Western Forefront Territories

Western Forefront

Table of Contents
The Western Forefront territories are made of mainland Canada. The southernmost territories of the Borderlands include the mountainous St. Croix Highlands and the Atlantic coast city Saint John. Penobscot Bay and the Freetown are located to the southwest. St. John's chokehold separates the Borderlands from Branta Stretch, where the Canaan Bog meets the tundra like Serpentine Mountains.


  • Climate: The lowlands feature long, dry summers that often spark forest fires, with the exception of the stretches of marshlands that seem to be humid and mysteriously foggy most of the year. The climate turns harsh and colder along the steppes like area of Serpentine Mountains, and the weather is often cloudy and wet, with harsh winds. The climate changes along the northern mountains, becoming drier and colder with the rising altitude. The mountains are covered by deep snow most of the winters, and the snowcaps don't disappear until early summer.

  • Geography: Seabreeze Brink is a dramatic region of 'Souls -- the Trenches consist of proud drumlins, glacially raised hills; whereas the inland Ethereal Eclipse consists of the Kejimikujik. The Annapolis Valley, lowlands to the north, sits between two low ridges at the heart of Nova Scotia.

  • Demographics: This region is diverse in geography, and the areas vary from flat and dry lowlands and wet bogs to flat mesa-like territories with more genuine mountainous space towards the north. The area is significantly less arboraceous than other regions.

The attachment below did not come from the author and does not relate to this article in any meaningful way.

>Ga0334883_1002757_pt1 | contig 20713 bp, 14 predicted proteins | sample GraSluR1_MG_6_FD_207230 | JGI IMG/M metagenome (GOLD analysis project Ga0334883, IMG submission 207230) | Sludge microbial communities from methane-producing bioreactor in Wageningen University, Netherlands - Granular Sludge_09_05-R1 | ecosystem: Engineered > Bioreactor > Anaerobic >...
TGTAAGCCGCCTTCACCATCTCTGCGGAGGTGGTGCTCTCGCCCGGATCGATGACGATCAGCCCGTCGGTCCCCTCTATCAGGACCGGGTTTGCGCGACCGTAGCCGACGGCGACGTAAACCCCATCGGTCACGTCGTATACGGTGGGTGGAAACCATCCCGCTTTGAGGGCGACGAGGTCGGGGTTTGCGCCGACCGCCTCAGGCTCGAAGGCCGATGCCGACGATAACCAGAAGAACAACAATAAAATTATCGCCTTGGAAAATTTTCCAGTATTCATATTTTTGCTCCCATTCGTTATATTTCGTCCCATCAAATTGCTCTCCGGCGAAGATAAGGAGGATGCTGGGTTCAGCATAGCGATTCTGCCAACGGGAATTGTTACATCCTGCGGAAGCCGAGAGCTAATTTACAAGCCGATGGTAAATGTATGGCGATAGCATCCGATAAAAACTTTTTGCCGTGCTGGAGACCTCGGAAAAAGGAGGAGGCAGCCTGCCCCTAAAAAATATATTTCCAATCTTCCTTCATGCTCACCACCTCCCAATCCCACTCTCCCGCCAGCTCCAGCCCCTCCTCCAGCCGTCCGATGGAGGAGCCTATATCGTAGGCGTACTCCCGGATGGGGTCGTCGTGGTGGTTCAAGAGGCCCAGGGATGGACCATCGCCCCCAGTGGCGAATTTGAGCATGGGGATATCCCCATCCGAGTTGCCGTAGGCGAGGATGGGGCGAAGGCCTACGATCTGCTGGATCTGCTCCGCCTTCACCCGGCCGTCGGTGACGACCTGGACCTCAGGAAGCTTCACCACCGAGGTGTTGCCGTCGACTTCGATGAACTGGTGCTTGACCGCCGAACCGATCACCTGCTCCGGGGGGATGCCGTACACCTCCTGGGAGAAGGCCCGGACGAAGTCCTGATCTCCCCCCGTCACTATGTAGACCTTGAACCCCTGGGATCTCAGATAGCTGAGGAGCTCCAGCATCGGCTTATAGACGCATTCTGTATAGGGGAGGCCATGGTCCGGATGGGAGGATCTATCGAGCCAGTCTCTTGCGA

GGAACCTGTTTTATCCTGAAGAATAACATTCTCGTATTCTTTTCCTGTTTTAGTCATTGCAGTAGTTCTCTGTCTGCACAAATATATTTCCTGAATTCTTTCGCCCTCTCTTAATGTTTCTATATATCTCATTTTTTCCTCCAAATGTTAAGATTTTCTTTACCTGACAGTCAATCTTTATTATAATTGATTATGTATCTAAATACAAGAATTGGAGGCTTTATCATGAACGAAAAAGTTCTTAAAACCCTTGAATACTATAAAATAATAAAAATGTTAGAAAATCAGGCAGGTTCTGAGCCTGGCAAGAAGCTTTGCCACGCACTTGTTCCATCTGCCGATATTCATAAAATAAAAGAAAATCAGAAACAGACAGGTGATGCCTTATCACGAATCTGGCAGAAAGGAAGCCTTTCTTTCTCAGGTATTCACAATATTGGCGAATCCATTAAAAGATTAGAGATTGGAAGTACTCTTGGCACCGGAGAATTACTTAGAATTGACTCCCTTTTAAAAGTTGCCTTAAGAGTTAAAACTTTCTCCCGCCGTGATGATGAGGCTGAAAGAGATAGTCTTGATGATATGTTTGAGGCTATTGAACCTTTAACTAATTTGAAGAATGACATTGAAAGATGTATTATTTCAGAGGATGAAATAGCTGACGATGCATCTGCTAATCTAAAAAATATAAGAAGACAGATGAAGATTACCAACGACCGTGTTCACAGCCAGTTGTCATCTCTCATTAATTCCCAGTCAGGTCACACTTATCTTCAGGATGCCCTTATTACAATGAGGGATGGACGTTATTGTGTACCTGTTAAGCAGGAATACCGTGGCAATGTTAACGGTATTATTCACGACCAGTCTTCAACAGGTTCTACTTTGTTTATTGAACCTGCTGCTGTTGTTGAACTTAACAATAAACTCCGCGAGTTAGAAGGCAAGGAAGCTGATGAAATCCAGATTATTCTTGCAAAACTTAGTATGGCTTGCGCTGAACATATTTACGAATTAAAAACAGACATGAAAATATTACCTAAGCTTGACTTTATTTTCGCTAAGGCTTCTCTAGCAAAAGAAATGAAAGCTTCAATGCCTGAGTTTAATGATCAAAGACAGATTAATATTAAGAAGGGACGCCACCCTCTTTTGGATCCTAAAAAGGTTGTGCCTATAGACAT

• Prey: Abundant, with the exception of the tundra area of Serpentine Mountains and the mountains to the north.

  • Fauna: Many of the creatures in this area are similar to those of Nova Scotia. Snoeshoe Hare, Muskrat, Porcupine, White Tail and the occasional Moose are most commonly found in the lowlands, and river otters and several species of native rodents thrive in the wetlands.

  • Flora: The near barren terrains offer Mountain Cranberry, Alpine Bilberry and Northern Blueberry, while the lower areas are rich in various peat mosses and reindeer moss, dwarf huckleberry and cloudberry. Common tree species found in the area include balsam Fir, black spruce, jack pine and eastern cedar.

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Saint Croix Highlands


The Saint Croix Highlands are rocky and mountainous, as the name suggests. Sparsely forested, this hilly land was unsuitable for farming or livestock pursuits; most of the construction in this area took place in the last century of humanity's reign. Thus, the buildings have begun to fall to ruin faster than those of older construction. Many small suburban towns have been overtaken by wilderness -- shrubs and other small plants force their way through cement and asphalt, and wooden houses come toppling down to earth.

Cape Hopewell

Cape Hopewell is home to a variety of unique geological formations. Large boulders dot the shoreline, often found in sea stacks and other odd formations -- sheer drops and raised beaches are the norm. As any other along the Bay of Fundy, this area boasts an extremely varied tide. Hopewell Cape in particular, however, boasts some of the highest average tidal ranges in the world; the high tide can rise as much as 16 metres (52 ft). During low tide, there is plenty of beach and numerous tidal pools; however, during the high tide, the water comes to the cliff's edge.

Saint John